Posts tagged with: entrepreneurship

Christianity sets forth that humans are made in the image of God — that we have particular God-like characteristics when it comes to creation, cultivation, compassion, relationship, and so on. Such a remarkable truth tells us something deeply profound about the world we live in, as well as how we ought to respond in any number of situations.

In an excerpted video from the PovertyCure series, John Stonestreet explains how the Christian worldview transforms our approach to poverty:

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hLOcRIn case you hadn’t noticed, “manly Christianity” has become somewhat of a thing. From the broad and boilerplate Braveheart analogies of John Eldredge to the UFC-infused persona of the now embattled Mark Driscoll, evangelical Christianity has been wrestling with how to respond to what is no doubt a rather serious crisis of masculinity.

Such responses vary in their fruitfulness, but most tend to only scratch the surface, prodding men to spend more time with the wife and kids (good), provide more steadily and sacrificially for their household (also good), spend more time in God’s creation (also good, I suppose), and eat more chicken wings and do more Manly Things™ (debatable).

Yet as Alastair Roberts artfully explains in a beautifully written reflection on the matter, the fundamental problem is, well, a bit more fundamental. (HT)

Due to a complex web of factors, some more controllable than others, society and culture have increasingly promoted a full-pronged infantilization of modern man, driven by or paired with its increasingly hollow philosophy of love and life. Thus, Roberts concludes, “The recovery of Christian masculinity will only occur as we commit ourselves to the restoration of biblical Christianity and the recovery of the weight and stakes of its moral universe.”

I have routinely written about the challenges of raising kids (particularly boys) in an age where economic prosperity, convenience, and a host of other newfound privileges make it easier than ever to insulate ourselves from external risks and skip past formative processes that were once built-in features of existence (e.g. manual labor). When it comes to the cultivation of the soul, our character, and the human imagination, what do we lose in a world wherein work, service, and sacrifice have been largely replaced by superficial pleasures and one-dimensional modes of formation? (more…)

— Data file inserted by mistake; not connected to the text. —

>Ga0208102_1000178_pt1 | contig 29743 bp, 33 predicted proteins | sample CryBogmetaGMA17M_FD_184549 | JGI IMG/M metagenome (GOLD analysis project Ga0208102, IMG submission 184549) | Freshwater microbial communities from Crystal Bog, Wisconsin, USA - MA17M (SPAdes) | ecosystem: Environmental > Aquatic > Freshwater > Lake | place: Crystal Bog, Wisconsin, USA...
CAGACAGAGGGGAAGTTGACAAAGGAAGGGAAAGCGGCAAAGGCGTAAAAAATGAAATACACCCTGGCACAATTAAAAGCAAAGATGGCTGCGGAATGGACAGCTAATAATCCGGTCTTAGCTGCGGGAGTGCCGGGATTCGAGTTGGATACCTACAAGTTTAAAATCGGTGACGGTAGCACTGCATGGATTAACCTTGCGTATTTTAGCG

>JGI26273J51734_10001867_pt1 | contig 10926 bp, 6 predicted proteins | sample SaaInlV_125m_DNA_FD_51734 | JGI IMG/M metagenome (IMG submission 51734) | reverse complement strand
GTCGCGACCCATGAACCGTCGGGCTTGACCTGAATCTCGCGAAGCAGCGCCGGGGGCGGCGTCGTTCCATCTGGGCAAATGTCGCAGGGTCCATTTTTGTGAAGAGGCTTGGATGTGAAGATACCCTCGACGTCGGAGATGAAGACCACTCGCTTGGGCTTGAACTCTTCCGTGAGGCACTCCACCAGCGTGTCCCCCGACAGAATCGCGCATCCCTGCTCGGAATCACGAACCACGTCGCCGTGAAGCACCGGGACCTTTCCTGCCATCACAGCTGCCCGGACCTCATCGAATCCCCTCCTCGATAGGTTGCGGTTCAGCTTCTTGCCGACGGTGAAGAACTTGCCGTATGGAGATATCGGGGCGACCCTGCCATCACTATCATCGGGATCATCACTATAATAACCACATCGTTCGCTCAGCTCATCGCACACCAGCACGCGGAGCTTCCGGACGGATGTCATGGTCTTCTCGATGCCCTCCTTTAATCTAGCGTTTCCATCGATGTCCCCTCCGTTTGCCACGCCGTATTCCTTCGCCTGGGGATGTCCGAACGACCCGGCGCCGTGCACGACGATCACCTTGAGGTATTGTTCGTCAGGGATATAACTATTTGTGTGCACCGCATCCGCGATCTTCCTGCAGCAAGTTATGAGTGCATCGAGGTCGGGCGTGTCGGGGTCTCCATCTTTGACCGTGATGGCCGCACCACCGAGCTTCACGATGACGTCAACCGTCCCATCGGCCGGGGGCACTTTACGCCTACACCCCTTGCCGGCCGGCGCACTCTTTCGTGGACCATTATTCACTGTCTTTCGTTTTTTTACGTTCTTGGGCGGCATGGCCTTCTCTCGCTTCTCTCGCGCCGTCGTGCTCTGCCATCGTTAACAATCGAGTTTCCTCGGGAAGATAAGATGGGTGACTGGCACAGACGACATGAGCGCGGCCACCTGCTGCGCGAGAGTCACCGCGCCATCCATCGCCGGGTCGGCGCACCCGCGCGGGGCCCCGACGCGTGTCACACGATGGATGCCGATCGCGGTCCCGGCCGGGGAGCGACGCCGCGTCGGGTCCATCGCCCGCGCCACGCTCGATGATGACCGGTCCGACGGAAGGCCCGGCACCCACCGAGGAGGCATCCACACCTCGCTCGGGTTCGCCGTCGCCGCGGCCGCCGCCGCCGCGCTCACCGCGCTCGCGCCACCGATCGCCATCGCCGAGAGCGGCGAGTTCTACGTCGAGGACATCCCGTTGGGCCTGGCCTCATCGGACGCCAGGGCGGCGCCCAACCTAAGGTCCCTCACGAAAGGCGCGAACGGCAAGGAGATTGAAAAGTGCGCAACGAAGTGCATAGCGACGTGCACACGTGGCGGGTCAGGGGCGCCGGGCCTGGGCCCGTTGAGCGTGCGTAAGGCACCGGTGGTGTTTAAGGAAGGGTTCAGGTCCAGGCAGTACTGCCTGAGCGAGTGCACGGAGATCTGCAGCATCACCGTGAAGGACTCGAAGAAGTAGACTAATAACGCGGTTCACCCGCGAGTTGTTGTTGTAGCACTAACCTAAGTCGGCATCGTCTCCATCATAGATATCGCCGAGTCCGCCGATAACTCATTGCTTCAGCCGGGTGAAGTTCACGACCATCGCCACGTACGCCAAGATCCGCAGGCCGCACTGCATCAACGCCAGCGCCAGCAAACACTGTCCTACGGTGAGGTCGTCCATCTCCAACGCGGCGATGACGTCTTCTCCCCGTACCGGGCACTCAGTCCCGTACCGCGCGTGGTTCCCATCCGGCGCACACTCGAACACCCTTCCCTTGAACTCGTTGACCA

LBJ’s so-called “war on poverty” kicked off a trajectory of public policy that has shown a remarkable tendency to create more of the same — affirming cycles of dependency, disintegrating relational capital, and over-elevating material tinkering to the detriment of the permanent things.

Yet somehow the prevailing narrative still holds that those same sickly policies are the best we can hope for, and anyone who disagrees is an enemy of the poor. If money shall be transferred from Person X to Person Y and the label on the packaging reads “anti-poverty!”, what else is there to discuss?

In a recent interview with Senator Tim Scott (R-SC), MSNBC’s Thomas Roberts assumes the common prejudice (4:11):

Roberts begins by pointing to a series of progressive measures that Scott has opposed in the past, proceeding to ask, quite presumptuously, “How do you respond to that, if your true concern is about lower income families and kids?” One can only be concerned for the poor if they subscribe to the very policies that have failed them, apparently. (more…)

“What would happen if instead of focusing on what we don’t have, we consider what God has already given us — our talents, our dreams, our motivations — and offer them back to Him as an act of worship?”

In a new video from HOPE International, we’re challenged to counter our tendencies to approach God through an attitude of lack and self-doubt (“if only I had x I would do y”), trusting instead that God has already given us exactly what we need to obey, serve, and flourish.

After reviewing a series of Biblical examples, we’re reminded that God routinely sparks the most miraculous transformations by beginning with the basic resources at hand, from a boy’s loaves and fishes to David’s sling to a widow’s jar of oil. (more…)

The BBC visited Baton Rouge, specifically the most violent part of Baton Rouge. The reporter asked people who live there what they would change about America. It’s an insightful little piece of journalism.

Several people mentioned the need for God and prayer. One young man who owns his own business credits his success with having a father who lived with him and raised him – something he says most of his peers didn’t have.

One man, showing off his scars from his violent tendencies, said he couldn’t worry about other people. He had to worry about himself and his family. “You have money and I don’t,” he bluntly stated as the problem.

Finally, one young entrepreneur says he thinks the main issue with people in his area is lack of exposure. Too many people, he says, don’t see anything else except that little zip code. “You live here, you go to school here…what else is there to aspire to?”

beatlesOne would think that the road to success for entrepreneurs would start with a business major. After all, you have to know marketing and business strategies and accounting and all that stuff, right?